Fundamental pair of periods


In mathematics, a fundamental pair of periods is an ordered pair of complex numbers that define a lattice in the complex plane. This type of lattice is the underlying object with which elliptic functions and modular forms are defined.

Fundamental parallelogram defined by a pair of vectors in the complex plane.


A fundamental pair of periods is a pair of complex numbers   such that their ratio ω21 is not real. If considered as vectors in  , the two are not collinear. The lattice generated by ω1 and ω2 is


This lattice is also sometimes denoted as Λ(ω1, ω2) to make clear that it depends on ω1 and ω2. It is also sometimes denoted by Ω or Ω(ω1, ω2), or simply by ⟨ω1, ω2⟩. The two generators ω1 and ω2 are called the lattice basis. The parallelogram defined by the vertices 0,   and   is called the fundamental parallelogram.

While a fundamental pair generates a lattice, a lattice does not have any unique fundamental pair; in fact, an infinite number of fundamental pairs correspond to the same lattice.

Algebraic propertiesEdit

A number of properties, listed below, can be seen.


A lattice spanned by periods ω1 and ω2, showing an equivalent pair of periods α1 and α2.

Two pairs of complex numbers (ω1,ω2) and (α12) are called equivalent if they generate the same lattice: that is, if ⟨ω12⟩ = ⟨α12⟩.

No interior pointsEdit

The fundamental parallelogram contains no further lattice points in its interior or boundary. Conversely, any pair of lattice points with this property constitute a fundamental pair, and furthermore, they generate the same lattice.

Modular symmetryEdit

Two pairs   and   are equivalent if and only if there exists a 2 × 2 matrix   with integer entries abc and d and determinant adbc = ±1 such that


that is, so that




This matrix belongs to the matrix group  , which is known as the modular group. This equivalence of lattices can be thought of as underlying many of the properties of elliptic functions (especially the Weierstrass elliptic function) and modular forms.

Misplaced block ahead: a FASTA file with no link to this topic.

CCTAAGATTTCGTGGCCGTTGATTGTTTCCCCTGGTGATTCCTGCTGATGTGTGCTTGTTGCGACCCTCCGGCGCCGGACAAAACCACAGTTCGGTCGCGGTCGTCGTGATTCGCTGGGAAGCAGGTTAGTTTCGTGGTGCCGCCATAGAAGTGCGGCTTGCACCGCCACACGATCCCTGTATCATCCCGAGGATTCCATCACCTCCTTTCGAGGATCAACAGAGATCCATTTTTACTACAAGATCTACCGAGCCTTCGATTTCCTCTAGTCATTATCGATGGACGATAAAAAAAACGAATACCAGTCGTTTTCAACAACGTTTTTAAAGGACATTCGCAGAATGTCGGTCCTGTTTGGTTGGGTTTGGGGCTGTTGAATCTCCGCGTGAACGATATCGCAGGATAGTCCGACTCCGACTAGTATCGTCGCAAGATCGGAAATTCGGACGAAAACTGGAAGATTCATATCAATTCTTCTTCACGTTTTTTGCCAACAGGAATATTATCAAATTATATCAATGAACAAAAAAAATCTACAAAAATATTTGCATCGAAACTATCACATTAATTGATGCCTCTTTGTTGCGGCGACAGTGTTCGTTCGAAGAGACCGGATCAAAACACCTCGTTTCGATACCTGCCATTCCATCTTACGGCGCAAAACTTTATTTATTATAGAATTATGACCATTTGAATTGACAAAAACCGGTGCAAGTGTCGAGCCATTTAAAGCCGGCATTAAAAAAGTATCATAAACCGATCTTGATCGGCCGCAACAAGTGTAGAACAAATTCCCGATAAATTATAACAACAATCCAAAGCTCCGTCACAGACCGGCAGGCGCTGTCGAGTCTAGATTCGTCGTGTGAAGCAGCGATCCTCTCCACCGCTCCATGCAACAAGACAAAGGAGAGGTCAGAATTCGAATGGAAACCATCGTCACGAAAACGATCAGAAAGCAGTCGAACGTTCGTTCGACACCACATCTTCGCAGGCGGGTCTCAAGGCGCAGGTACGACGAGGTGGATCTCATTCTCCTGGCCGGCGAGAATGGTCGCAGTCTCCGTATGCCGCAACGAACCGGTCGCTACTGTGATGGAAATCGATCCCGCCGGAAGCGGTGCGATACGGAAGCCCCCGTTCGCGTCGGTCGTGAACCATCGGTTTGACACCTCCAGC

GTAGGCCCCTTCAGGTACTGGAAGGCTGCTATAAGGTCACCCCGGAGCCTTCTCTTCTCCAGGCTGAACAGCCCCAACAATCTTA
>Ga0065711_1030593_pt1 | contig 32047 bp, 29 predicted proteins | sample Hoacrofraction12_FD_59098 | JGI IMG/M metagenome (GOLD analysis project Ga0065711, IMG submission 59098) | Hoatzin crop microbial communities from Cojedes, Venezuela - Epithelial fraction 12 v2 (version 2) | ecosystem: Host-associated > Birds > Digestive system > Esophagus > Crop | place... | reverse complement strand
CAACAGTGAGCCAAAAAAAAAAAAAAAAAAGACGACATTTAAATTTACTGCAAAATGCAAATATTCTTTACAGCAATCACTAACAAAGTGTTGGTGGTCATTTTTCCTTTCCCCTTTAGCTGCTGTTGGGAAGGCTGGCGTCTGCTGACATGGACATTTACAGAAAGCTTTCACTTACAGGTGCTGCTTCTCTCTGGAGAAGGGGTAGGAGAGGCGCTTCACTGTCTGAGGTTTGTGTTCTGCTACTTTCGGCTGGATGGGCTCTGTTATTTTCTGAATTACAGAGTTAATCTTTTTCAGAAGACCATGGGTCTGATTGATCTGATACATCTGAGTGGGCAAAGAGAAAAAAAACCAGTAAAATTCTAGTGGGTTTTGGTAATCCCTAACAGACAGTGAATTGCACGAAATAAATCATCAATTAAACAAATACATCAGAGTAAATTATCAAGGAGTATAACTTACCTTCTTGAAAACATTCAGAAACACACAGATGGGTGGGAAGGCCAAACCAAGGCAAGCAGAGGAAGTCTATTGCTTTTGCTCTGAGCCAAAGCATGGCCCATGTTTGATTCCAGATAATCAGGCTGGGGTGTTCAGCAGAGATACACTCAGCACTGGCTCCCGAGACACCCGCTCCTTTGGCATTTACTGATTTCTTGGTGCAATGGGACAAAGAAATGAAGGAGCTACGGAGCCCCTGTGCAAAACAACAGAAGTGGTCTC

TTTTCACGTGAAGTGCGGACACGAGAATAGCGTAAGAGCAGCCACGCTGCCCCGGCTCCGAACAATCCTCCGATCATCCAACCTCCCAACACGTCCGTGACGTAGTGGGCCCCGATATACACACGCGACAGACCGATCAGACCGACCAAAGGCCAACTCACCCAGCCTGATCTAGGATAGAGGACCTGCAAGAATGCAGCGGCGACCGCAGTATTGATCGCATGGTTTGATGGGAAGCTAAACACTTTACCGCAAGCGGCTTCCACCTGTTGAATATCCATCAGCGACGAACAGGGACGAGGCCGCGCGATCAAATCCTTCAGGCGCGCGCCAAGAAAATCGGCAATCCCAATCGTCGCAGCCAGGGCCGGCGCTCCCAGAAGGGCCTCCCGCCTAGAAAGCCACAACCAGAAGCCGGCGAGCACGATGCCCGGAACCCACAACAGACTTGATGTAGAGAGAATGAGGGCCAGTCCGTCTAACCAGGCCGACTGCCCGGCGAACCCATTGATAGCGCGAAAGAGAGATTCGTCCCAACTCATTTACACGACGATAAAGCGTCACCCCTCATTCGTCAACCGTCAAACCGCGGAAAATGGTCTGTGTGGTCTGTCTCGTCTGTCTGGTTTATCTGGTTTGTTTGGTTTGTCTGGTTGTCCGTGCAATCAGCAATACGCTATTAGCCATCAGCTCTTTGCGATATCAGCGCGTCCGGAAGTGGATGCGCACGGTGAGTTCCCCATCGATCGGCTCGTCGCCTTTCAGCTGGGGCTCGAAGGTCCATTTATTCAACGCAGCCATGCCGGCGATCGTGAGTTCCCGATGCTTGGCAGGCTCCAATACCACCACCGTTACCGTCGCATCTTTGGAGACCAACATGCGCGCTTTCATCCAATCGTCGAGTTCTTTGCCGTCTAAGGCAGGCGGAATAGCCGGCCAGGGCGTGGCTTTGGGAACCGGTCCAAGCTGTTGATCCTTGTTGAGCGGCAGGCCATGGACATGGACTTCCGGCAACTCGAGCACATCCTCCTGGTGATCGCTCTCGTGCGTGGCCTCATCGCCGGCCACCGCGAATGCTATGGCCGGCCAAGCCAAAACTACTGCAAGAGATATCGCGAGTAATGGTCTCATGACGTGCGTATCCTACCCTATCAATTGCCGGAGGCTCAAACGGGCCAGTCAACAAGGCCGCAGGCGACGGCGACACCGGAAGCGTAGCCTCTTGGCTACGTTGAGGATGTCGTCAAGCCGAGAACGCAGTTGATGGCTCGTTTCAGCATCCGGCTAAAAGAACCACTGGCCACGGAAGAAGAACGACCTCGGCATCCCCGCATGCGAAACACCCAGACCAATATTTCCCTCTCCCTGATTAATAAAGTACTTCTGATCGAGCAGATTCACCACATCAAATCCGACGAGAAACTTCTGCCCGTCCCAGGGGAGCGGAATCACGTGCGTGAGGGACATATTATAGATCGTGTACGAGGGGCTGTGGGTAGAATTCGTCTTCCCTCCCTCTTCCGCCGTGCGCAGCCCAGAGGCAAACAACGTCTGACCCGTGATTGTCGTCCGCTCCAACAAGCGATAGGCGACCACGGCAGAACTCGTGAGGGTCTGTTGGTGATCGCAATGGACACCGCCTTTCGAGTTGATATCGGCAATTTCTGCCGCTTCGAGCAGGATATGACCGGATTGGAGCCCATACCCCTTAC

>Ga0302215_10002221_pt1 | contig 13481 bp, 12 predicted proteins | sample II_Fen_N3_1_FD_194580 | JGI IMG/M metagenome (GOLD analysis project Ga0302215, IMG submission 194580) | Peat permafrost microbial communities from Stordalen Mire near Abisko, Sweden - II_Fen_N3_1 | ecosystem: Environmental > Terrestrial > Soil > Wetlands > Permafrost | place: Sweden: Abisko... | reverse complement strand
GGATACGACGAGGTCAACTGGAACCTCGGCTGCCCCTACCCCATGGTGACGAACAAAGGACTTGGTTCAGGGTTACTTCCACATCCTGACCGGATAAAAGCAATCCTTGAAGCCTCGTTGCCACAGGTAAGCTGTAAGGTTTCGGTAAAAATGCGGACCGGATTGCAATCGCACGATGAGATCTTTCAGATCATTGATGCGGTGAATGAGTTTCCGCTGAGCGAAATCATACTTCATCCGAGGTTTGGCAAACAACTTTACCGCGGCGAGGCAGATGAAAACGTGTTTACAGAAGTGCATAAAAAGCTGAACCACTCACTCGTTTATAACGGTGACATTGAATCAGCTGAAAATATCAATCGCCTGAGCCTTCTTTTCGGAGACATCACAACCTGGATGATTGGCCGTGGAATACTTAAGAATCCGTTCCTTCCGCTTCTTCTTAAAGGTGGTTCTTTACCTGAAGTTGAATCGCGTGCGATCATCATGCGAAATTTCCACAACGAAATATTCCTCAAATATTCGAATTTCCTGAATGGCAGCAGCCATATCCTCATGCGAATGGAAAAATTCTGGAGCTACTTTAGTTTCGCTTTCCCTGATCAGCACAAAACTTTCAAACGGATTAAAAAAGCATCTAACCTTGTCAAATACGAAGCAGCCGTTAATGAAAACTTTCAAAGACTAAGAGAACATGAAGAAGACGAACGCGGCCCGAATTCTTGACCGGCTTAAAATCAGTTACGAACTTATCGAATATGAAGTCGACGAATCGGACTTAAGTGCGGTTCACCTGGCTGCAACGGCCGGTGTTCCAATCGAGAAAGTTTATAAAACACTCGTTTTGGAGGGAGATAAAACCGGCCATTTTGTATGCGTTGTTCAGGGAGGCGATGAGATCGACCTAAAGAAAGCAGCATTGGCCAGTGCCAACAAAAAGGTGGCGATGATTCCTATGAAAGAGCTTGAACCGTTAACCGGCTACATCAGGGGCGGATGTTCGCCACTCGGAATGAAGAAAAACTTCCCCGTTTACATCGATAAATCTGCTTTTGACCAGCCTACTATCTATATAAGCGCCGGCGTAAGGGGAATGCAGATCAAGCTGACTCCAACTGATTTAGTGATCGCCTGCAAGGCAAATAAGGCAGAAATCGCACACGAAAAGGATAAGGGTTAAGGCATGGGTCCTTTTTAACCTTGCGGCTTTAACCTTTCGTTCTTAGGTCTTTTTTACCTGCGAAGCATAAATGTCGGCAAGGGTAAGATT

Topological propertiesEdit

The abelian group   maps the complex plane into the fundamental parallelogram. That is, every point   can be written as   for integers m,n, with a point p in the fundamental parallelogram.

Since this mapping identifies opposite sides of the parallelogram as being the same, the fundamental parallelogram has the topology of a torus. Equivalently, one says that the quotient manifold   is a torus.

Fundamental regionEdit

The grey depicts the canonical fundamental domain.

Define τ = ω2/ω1 to be the half-period ratio. Then the lattice basis can always be chosen so that τ lies in a special region, called the fundamental domain. Alternately, there always exists an element of PSL(2,Z) that maps a lattice basis to another basis so that τ lies in the fundamental domain.

The fundamental domain is given by the set D, which is composed of a set U plus a part of the boundary of U:


where H is the upper half-plane.

The fundamental domain D is then built by adding the boundary on the left plus half the arc on the bottom:


Three cases pertain:

  • If   and  , then there are exactly two lattice bases with the same τ in the fundamental region:   and  
  • If  , then four lattice bases have the same τ: the above two  ,   and  ,  
  • If  , then there are six lattice bases with the same τ:  ,  ,   and their negatives.

In the closure of the fundamental domain:   and  

See alsoEdit


  • Tom M. Apostol, Modular functions and Dirichlet Series in Number Theory (1990), Springer-Verlag, New York. ISBN 0-387-97127-0 (See chapters 1 and 2.)
  • Jurgen Jost, Compact Riemann Surfaces (2002), Springer-Verlag, New York. ISBN 3-540-43299-X (See chapter 2.)